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I'm developing an experimental Amateur Radio digital protocol for over-the-air data exchange. A part of any protocol over fallible transport layers is of course some kind of error control (ECC, FEC, CRC, etc). My original intention was to use a simple 16 bit CRC to checksum each individual packet.

An additional concern is the potential spoofing of packets. With a simple CRC this is pretty trivial, as the protocol and implementation will be open-source, it would be easy to construct packets that appear to be from any station.

The protocol may also be used over error-free transport layers as well, in which case the CRC, used purely for error checking, would become redundant.

What I'd like to explore is replacing a simple 16-bit CRC with what amounts to a digital signature. Thus it would serve the purpose of providing at least 16-bit quality CRC, along with a unique CRC that cannot be trivially generated to spoof packets from a station.

I realize that, cryptographically speaking, a signature as small as 16 bits can be easily brute forced. However, similarly, a 16-bit CRC also has a fairly high probability of collisions. Unfortunately that is the limitation when dealing with data transfer at rates as potentially low as 300 baud, and typically at 1200 - 9600 baud. There is no luxury to transmit large signatures and checksums.

For critical information, such as an OTA software update, that data would be properly signed using standard methods with appropriate length bit lengths. Of course the higher level data can also be signed as well. My question is pertaining to the lower-levels of data exchange at the individual packet level, and adding at least some level of anti-spoofing that would also serve the same purpose as basic CRC.

The public and private keys can be pretty much any size, as the public keys would only need to be exchanged once for each pair of stations that wish to communicate. It is the individual packet signing I would like recommendations on.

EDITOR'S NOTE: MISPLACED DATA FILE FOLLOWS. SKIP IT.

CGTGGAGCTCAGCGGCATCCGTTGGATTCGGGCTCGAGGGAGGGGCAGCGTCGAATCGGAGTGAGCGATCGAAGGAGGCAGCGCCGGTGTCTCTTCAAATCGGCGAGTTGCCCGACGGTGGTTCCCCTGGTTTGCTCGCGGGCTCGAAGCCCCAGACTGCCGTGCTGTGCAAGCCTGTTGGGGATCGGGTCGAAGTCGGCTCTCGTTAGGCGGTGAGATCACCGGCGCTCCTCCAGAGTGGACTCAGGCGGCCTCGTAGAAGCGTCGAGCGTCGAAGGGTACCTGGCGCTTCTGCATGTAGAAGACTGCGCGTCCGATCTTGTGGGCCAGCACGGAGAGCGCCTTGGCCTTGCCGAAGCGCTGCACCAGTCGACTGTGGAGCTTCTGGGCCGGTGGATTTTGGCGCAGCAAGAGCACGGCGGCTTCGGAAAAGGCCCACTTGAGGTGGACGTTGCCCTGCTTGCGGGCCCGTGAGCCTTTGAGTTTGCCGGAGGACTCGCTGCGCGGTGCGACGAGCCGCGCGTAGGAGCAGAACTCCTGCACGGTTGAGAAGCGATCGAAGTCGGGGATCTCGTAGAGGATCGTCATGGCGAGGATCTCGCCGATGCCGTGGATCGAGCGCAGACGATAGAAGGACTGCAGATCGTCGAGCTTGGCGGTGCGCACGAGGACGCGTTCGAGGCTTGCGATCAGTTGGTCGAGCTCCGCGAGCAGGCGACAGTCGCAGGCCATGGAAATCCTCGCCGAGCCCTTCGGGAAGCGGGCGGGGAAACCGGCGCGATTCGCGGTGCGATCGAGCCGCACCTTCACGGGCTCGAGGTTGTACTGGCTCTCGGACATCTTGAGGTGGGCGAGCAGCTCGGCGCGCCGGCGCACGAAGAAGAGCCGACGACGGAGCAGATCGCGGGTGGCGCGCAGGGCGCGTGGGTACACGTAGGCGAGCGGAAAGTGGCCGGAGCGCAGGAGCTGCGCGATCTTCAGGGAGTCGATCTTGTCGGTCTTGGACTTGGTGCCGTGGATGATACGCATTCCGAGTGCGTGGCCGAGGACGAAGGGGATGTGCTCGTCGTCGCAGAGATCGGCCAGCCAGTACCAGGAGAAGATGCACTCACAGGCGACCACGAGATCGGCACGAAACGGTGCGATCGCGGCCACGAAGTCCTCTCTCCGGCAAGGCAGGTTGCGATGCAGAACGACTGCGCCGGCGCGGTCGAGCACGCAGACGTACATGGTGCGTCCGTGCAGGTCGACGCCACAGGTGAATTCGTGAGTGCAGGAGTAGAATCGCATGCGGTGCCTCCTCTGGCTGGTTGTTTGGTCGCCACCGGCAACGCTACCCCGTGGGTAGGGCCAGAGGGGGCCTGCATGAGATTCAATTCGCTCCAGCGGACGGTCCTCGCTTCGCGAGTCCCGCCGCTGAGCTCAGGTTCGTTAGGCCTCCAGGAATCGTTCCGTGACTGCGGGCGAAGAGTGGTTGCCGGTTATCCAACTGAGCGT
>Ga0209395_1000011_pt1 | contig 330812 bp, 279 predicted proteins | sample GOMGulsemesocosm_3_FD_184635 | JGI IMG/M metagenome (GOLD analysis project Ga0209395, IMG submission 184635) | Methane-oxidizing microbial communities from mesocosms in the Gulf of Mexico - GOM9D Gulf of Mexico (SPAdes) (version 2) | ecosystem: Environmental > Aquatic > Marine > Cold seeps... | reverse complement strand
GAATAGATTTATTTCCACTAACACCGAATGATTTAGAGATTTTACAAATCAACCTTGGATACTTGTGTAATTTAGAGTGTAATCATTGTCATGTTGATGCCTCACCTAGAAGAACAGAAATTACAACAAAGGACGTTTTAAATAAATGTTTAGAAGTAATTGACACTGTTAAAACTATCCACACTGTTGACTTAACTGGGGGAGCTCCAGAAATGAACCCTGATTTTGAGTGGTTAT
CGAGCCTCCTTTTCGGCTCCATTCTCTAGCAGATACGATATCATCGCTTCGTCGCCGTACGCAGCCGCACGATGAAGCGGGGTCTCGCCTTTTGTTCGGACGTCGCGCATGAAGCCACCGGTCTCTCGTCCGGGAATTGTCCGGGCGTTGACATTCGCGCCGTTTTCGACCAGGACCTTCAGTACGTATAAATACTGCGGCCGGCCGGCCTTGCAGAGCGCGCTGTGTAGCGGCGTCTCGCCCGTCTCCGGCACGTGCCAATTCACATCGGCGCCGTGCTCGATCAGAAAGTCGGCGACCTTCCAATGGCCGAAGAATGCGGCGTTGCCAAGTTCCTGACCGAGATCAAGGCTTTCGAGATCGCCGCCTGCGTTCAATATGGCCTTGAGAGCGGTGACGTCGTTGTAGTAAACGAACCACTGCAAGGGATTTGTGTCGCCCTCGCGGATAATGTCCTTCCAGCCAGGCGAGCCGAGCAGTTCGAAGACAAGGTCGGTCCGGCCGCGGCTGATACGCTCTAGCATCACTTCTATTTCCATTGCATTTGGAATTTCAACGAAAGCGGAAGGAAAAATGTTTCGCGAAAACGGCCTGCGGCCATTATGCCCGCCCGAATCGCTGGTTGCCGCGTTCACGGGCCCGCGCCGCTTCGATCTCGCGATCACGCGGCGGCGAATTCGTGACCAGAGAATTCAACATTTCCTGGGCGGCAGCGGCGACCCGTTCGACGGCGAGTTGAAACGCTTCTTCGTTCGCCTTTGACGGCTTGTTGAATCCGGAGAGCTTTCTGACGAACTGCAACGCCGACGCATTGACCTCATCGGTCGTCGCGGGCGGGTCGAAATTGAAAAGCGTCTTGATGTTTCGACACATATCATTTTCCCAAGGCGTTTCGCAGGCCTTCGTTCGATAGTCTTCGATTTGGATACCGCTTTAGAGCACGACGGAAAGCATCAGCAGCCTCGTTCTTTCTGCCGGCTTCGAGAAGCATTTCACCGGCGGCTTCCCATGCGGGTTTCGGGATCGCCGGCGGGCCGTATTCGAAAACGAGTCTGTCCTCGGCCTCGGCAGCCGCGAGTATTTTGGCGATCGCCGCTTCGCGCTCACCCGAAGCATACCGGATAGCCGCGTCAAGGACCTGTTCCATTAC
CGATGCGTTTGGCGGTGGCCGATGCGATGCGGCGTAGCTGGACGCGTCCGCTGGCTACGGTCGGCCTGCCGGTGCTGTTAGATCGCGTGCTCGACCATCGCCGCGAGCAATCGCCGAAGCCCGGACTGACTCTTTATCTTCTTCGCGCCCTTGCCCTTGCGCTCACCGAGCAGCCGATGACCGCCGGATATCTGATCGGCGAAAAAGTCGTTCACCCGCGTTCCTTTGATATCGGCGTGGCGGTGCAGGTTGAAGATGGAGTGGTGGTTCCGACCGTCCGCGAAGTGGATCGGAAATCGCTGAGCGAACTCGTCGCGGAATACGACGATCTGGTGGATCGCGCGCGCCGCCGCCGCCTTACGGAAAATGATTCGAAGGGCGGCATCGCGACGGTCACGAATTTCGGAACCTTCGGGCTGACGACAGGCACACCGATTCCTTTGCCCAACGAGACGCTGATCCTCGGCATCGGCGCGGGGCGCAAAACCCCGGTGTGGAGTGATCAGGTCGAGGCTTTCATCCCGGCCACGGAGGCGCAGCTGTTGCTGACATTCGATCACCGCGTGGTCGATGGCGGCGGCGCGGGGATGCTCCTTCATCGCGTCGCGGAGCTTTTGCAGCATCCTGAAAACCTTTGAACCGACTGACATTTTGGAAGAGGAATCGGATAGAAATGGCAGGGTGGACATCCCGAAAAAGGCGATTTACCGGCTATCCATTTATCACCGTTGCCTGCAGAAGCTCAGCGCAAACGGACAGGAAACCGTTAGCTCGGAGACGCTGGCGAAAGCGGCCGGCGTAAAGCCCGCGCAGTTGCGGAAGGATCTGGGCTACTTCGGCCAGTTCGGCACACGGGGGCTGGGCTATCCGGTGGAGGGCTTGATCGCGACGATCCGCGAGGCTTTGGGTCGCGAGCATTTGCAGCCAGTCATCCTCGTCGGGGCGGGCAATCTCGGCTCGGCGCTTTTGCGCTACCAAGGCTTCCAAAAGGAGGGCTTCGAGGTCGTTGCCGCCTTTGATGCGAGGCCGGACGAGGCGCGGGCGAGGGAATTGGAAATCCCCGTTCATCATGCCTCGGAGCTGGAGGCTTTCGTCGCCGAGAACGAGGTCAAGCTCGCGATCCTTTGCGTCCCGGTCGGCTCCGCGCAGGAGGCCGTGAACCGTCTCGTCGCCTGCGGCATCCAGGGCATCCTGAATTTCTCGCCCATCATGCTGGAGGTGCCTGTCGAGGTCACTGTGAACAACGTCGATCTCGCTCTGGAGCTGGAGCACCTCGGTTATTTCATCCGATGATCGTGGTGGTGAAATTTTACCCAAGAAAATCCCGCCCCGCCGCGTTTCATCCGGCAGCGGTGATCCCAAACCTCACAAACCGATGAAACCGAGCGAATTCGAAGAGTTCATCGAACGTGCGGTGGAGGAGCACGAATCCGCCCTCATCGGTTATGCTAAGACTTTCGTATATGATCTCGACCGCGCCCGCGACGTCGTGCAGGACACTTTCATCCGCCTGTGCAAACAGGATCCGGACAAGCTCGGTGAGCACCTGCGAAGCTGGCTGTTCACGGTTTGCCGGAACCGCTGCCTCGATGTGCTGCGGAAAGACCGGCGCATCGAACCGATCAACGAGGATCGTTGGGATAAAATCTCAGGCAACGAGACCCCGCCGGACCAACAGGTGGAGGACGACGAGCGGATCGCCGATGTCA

Note that the entire payload cannot be encrypted, as that would be in violation of FCC regulations for Amateur Radio.

A method such as encrypting just the CRC using an asymmetrical encryption would not suffice, because not all packets are intended for consumption by a single station. Beacons and other broadcast packets are intended to be received by all listening stations. So encrypting the CRC so it can only be decoded by a single receiving station would only solve the issue for direct station-to-station communication and not more generally.

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  • $\begingroup$ Would it be feasible to have two separate keys - one for station-to-station messages, and a different one for broadcast messages? $\endgroup$ May 16, 2020 at 13:33
  • $\begingroup$ Dan did you manage to find some feasible solution. I am interested in signature as short as possible, but I am not limited to just 16-bits. $\endgroup$ Mar 3, 2023 at 9:09

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TLDR: Can't do.


16-bit is simply not enough for digital signature, which requires many times more bits¹, and can't be checked if truncated (becoming useless).

One may want to consider a Message Authentication Code, such as HMAC with SHA-256. At least, that's cryptographically better than an encrypted CRC². But there must be a shared secret between sender and receiver(s), thus that's not usable in the question's stated context.

If one absolutely needs public-key verification, the only option that I see is signing a group of earlier packets in a special signature packet (or group of signature packets), as the question proposes for "critical information". Problem is that losing a single packet prevents verification of the signature.


¹ To attain even mild security (80-bit), the most compact signature schemes around require about 224 bits (or 160 for a BLS scheme once used but now thought quite vulnerable), for something that is added to data renaming in clear; or down to 64 bits if you accept that about 1200 bits of the payload remains scrambled until cryptographic verification (even though only the public key is involved for the unscrambling, it's very debatable that the later meets the requirement of non-encryption in amateur radio).

² It is trivial to alter a message without changing the CRC, thus the encrypted CRC.

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